Although Henry Hathaway (Peter Ibbetson) called Ann an “absolute b****,” whatever fueled their relationship worked. Ibbetson has some of Ann’s best work. The problem for Ann at RKO was finding suitable stories that would not only challenge, but utilize her remarkable, as you say, “completely natural” persona. While at RKO, Ann was known for agreeing to do a story and then backing out of the project at the last minute—after thousands of dollars had been invested. This did not set well with producers.

It is interesting to contemplate what Ann and the avant-garde director Dudley Murphy could have created on film as a team. They were lovers (c. 1932), while Murphy was married to the 18-year-old daughter of a Fox executive. Murphy triggered Ann’s creative juices. She was determined to make the first Technicolor feature film based on Aesop’s Fables. She invested gobs of money on this unrealized project, as well. When she saw the incredible looking color tests of herself for this project she marveled, “Do I really look like that?”

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Re: Welcome to Scott O'Brien, Our Guest Star for Dec. 2010

Postby OScott » December 6th, 2010, 11:12 pm

Hi Joseph … nice to see a question about the fabulous Kay Francis. I had the generous support of actress Jetti Preminger Ames while researching Kay. Jetti was in the cast of Windy Hill (directed by Ruth Chatterton) in which Kay starred and toured during 1945-46. Jetti became a life-long friend of Kay’s. Jetti's two sons, Jonathan and Tabor, were Kay’s godsons. I asked Jetti about the controversy surrounding Kay’s birth date. “Kay was born in 1905,” Jetti emphasized. “She had no reason to lie to me.” The 1905 date was verified in the 1910 census. Kay was residing at New Jersey’s Institute of Holy Angels at Fort Lee and was listed as “Katharine E. Gibbs, age 5.” When I contacted Henry Francis, son of Kay’s first husband, Dwight Francis, Henry forwarded me a family photo of Kay taken in 1921. On the back of the photo her age was listed as 16.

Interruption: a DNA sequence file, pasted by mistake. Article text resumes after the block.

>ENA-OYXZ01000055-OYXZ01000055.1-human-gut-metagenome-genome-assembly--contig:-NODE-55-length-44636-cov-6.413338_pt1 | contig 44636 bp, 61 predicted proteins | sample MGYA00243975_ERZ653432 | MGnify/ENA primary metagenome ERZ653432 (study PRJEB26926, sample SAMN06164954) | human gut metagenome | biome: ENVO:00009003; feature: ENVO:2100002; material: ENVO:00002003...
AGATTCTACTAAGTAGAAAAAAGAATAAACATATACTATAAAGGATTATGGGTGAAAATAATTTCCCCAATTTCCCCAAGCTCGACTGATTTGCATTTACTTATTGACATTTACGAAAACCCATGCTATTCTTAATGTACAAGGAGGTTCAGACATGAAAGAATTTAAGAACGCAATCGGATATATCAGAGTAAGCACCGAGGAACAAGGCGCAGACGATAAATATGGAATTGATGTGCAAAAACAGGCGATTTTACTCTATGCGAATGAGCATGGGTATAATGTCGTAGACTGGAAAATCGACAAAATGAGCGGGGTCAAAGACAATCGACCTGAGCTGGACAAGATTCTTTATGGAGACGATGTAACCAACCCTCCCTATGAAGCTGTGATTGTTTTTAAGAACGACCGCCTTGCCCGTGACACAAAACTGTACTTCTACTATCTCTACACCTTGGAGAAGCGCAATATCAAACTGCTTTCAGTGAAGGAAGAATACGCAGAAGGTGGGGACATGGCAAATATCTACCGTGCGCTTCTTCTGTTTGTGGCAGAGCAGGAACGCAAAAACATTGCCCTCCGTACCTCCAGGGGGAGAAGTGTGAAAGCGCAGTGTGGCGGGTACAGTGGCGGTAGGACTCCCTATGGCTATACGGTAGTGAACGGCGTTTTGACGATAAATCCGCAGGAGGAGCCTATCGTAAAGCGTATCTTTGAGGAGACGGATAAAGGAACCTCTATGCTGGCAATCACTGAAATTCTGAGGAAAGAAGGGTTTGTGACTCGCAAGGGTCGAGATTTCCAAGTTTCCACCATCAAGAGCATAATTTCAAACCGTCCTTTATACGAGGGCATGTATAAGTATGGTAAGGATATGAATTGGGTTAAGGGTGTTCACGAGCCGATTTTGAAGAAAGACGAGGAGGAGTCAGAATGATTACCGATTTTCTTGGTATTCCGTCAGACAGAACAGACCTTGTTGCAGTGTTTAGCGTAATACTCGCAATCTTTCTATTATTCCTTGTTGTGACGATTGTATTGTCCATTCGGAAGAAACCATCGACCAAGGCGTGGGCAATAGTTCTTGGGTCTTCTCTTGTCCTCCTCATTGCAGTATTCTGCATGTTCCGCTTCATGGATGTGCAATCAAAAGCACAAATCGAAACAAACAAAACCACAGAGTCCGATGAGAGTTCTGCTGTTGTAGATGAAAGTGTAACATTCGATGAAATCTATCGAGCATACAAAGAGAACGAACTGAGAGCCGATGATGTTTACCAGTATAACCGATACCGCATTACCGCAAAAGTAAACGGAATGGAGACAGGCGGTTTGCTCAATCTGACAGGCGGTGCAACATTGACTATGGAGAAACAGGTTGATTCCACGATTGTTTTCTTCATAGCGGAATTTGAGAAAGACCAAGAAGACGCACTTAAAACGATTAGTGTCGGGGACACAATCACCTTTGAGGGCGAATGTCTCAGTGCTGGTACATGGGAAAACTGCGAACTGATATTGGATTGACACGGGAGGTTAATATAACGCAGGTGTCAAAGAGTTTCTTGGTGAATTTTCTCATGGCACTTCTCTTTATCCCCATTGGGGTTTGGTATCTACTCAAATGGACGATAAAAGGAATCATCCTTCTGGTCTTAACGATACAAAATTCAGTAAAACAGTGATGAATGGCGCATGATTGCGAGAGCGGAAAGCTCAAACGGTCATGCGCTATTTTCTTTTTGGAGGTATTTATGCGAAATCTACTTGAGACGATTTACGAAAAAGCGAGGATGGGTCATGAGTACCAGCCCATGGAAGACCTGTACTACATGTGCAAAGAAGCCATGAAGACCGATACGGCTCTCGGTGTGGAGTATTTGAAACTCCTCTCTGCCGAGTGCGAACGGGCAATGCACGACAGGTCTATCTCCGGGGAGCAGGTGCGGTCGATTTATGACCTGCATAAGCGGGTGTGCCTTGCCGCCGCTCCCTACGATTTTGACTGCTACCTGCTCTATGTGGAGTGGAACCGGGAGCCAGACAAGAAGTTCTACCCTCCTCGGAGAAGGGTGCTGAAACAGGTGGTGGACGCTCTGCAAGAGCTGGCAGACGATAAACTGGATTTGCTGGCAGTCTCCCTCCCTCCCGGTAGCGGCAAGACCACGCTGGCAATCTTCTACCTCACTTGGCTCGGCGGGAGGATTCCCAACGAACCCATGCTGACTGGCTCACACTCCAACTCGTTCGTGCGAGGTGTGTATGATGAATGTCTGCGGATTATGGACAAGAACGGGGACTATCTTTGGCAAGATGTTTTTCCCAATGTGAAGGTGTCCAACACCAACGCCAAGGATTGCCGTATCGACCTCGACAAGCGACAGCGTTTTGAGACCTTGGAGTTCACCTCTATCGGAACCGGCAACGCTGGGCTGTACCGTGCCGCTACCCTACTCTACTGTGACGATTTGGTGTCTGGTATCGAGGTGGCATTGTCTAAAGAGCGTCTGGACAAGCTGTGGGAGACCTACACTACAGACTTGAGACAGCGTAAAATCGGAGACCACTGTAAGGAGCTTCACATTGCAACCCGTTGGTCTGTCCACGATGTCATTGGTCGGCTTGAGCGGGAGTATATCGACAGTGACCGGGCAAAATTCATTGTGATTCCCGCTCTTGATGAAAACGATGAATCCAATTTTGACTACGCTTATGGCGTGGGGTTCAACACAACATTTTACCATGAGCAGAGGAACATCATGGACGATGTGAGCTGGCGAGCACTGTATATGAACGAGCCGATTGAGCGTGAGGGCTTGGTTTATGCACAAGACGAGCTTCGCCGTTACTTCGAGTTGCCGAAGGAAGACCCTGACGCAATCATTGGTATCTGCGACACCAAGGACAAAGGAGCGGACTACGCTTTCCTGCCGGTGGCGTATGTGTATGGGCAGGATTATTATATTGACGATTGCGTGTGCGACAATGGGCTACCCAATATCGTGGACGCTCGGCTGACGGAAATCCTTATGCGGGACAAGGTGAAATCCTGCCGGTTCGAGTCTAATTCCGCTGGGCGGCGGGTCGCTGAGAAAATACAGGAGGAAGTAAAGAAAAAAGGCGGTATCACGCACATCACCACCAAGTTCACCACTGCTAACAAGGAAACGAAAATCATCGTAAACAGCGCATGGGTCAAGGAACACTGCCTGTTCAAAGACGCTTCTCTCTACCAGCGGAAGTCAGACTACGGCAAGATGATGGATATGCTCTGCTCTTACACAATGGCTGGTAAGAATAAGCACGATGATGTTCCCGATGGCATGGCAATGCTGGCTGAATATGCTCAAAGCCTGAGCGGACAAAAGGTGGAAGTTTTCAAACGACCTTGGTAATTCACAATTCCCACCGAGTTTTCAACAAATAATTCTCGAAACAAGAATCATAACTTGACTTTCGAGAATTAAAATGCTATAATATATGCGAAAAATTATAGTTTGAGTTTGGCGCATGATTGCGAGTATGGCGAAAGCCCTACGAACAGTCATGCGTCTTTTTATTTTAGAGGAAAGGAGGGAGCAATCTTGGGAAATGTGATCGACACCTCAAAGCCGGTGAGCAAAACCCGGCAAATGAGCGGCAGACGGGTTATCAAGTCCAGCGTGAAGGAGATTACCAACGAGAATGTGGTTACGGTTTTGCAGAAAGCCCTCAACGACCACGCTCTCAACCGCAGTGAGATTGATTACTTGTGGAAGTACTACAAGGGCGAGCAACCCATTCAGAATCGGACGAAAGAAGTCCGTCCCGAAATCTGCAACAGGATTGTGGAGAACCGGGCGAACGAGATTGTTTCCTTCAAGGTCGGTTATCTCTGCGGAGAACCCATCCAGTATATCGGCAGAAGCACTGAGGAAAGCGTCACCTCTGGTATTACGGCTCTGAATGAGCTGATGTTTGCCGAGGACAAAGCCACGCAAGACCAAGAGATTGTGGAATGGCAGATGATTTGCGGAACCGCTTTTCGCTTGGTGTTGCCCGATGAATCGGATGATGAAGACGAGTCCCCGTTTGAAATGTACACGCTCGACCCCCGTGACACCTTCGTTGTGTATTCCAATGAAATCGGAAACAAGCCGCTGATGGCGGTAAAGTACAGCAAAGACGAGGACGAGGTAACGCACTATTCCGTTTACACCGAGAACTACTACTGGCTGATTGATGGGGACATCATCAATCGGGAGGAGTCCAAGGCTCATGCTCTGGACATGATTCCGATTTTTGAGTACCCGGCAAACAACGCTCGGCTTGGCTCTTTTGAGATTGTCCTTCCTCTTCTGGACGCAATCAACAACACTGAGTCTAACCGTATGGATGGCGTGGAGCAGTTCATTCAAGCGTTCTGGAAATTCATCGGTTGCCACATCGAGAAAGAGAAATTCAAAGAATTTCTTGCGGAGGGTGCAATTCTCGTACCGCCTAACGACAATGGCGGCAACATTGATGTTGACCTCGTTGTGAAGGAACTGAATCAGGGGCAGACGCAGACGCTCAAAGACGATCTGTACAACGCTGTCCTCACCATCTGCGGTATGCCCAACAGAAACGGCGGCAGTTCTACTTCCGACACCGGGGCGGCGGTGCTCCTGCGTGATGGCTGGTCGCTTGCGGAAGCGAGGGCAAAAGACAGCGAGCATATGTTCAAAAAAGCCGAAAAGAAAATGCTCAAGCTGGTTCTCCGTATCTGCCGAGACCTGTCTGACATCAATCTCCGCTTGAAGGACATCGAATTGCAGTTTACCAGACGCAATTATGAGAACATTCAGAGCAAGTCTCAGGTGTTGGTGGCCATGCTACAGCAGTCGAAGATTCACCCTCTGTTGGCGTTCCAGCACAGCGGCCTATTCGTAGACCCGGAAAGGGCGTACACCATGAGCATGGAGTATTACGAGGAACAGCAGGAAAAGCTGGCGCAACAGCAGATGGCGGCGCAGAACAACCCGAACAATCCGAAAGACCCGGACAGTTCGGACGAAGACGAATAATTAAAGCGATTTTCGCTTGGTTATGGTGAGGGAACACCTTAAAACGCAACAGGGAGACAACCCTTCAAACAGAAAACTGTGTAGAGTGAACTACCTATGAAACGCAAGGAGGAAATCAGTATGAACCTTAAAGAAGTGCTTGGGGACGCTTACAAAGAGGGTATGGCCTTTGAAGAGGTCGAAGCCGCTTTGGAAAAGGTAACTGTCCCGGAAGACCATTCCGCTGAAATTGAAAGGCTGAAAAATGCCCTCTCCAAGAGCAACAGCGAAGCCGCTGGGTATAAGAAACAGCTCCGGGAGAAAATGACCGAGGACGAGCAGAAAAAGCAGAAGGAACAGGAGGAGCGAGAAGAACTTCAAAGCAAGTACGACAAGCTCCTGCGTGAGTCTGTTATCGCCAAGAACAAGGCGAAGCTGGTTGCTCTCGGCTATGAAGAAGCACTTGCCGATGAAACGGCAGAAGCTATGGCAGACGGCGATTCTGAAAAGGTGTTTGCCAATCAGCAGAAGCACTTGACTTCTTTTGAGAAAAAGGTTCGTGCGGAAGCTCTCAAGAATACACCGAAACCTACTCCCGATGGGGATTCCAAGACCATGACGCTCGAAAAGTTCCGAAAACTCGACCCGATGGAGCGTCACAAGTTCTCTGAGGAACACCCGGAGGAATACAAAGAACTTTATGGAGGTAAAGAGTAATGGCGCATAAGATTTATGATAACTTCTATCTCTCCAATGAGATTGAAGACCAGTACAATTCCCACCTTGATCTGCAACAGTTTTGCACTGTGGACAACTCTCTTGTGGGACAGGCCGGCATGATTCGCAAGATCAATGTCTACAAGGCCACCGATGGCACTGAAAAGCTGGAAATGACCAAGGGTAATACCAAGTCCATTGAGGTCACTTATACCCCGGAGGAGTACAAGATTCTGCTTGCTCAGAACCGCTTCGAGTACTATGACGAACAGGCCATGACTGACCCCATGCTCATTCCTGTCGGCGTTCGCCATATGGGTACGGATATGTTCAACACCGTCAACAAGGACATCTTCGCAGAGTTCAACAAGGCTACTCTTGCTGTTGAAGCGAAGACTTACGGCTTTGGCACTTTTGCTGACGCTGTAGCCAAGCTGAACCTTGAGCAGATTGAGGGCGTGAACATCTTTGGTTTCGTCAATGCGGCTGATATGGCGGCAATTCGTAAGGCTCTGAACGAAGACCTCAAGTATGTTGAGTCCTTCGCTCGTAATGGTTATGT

I found no original source for the “wavishing Kay Fwancis.” I think her lisp is somewhat overplayed among film fans. I only noticed it in two films, Jewel Robbery and Give Me Your Heart. Kay worked diligently to pronounce those pesky “R’s.” The best thing about her impediment was her ability to laugh at herself. Have you seen that delightful scene with Kay and George Brent in Borzage’s Living On Velvet? Kay pokes fun at her r-less self while she and Brent ride atop a double-decker bus. She steals your heart in the process.

I contacted The Seeing Eye in 2003. Kay’s legacy has been an essential ingredient in keeping this worthwhile organization alive. Their Director of Development and Public Affairs, told me, “Income from the Kay Francis endowment provides about 75% of the cost of our annual operations. So, indeed the Francis bequest helps us to enhance the independence, dignity, and self-confidence of blind people through the use of Seeing Eye dogs.”

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Re: Welcome to Scott O'Brien, Our Guest Star for Dec. 2010

Postby OScott » December 6th, 2010, 11:58 pm